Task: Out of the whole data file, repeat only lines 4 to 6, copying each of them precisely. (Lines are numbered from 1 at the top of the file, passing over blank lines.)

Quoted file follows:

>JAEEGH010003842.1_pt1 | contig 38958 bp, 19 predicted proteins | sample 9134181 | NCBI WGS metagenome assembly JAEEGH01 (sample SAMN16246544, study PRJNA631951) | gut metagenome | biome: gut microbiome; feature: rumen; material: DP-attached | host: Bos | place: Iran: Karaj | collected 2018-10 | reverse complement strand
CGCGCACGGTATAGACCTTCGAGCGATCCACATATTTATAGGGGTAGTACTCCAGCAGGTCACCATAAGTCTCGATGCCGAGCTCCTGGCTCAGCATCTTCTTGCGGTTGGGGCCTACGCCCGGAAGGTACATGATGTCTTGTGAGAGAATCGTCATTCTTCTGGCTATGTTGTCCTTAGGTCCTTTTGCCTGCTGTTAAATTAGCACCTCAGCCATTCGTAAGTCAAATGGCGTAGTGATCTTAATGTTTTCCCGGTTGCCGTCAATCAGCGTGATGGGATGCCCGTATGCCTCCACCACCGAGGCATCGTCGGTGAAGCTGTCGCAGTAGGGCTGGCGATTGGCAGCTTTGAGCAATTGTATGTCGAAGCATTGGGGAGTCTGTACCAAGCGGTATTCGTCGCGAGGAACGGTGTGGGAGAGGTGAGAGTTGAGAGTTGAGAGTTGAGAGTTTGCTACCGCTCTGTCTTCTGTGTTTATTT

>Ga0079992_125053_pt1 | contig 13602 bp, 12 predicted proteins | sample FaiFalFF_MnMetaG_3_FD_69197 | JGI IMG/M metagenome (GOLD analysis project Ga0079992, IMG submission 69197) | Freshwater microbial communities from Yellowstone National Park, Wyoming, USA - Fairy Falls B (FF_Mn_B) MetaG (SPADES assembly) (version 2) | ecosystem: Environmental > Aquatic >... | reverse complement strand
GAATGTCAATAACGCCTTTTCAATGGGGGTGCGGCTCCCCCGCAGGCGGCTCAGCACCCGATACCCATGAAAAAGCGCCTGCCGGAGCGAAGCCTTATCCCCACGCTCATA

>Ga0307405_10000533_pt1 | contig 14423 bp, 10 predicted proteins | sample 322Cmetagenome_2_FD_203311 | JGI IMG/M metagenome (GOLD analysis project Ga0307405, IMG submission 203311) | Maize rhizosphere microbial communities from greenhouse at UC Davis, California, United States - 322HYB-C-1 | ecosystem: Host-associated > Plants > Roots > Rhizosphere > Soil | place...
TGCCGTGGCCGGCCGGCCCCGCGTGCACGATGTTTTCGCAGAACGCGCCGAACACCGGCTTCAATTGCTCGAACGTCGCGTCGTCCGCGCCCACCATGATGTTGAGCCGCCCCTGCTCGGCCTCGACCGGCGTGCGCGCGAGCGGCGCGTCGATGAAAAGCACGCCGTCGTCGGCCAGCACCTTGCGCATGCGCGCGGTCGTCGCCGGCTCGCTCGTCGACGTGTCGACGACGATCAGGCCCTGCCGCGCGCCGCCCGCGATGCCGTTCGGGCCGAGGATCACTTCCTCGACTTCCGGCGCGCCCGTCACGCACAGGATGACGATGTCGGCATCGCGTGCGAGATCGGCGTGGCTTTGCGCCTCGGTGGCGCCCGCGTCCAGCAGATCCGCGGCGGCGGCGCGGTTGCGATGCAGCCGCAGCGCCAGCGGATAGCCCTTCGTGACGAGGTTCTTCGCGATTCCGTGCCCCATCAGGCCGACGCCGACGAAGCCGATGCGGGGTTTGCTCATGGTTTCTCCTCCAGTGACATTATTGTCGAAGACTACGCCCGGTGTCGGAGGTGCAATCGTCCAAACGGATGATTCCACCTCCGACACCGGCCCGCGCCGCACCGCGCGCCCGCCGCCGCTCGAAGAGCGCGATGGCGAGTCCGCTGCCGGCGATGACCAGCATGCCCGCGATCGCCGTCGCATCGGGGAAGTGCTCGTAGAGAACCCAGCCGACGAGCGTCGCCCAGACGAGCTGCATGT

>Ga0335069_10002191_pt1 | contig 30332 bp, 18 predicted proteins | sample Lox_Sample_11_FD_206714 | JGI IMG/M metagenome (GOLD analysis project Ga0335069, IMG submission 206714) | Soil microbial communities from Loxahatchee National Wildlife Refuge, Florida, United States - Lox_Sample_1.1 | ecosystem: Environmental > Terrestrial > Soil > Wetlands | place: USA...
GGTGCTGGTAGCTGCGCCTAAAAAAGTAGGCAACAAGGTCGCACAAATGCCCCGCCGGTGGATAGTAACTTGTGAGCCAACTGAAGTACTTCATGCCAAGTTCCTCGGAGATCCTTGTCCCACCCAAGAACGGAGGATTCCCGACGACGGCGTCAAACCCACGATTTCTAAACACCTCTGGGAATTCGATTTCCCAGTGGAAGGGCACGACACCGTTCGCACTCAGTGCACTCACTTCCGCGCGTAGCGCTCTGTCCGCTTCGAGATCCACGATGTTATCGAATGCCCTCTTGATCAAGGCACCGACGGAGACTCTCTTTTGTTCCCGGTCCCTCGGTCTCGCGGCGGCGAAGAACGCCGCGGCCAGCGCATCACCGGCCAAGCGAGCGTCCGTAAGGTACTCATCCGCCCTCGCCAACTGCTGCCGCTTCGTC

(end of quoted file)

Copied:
GAATGTCAATAACGCCTTTTCAATGGGGGTGCGGCTCCCCCGCAGGCGGCTCAGCACCCGATACCCATGAAAAAGCGCCTGCCGGAGCGAAGCCTTATCCCCACGCTCATA

>Ga0307405_10000533_pt1 | contig 14423 bp, 10 predicted proteins | sample 322Cmetagenome_2_FD_203311 | JGI IMG/M metagenome (GOLD analysis project Ga0307405, IMG submission 203311) | Maize rhizosphere microbial communities from greenhouse at UC Davis, California, United States - 322HYB-C-1 | ecosystem: Host-associated > Plants > Roots > Rhizosphere > Soil | place...
TGCCGTGGCCGGCCGGCCCCGCGTGCACGATGTTTTCGCAGAACGCGCCGAACACCGGCTTCAATTGCTCGAACGTCGCGTCGTCCGCGCCCACCATGATGTTGAGCCGCCCCTGCTCGGCCTCGACCGGCGTGCGCGCGAGCGGCGCGTCGATGAAAAGCACGCCGTCGTCGGCCAGCACCTTGCGCATGCGCGCGGTCGTCGCCGGCTCGCTCGTCGACGTGTCGACGACGATCAGGCCCTGCCGCGCGCCGCCCGCGATGCCGTTCGGGCCGAGGATCACTTCCTCGACTTCCGGCGCGCCCGTCACGCACAGGATGACGATGTCGGCATCGCGTGCGAGATCGGCGTGGCTTTGCGCCTCGGTGGCGCCCGCGTCCAGCAGATCCGCGGCGGCGGCGCGGTTGCGATGCAGCCGCAGCGCCAGCGGATAGCCCTTCGTGACGAGGTTCTTCGCGATTCCGTGCCCCATCAGGCCGACGCCGACGAAGCCGATGCGGGGTTTGCTCATGGTTTCTCCTCCAGTGACATTATTGTCGAAGACTACGCCCGGTGTCGGAGGTGCAATCGTCCAAACGGATGATTCCACCTCCGACACCGGCCCGCGCCGCACCGCGCGCCCGCCGCCGCTCGAAGAGCGCGATGGCGAGTCCGCTGCCGGCGATGACCAGCATGCCCGCGATCGCCGTCGCATCGGGGAAGTGCTCGTAGAGAACCCAGCCGACGAGCGTCGCCCAGACGAGCTGCATGT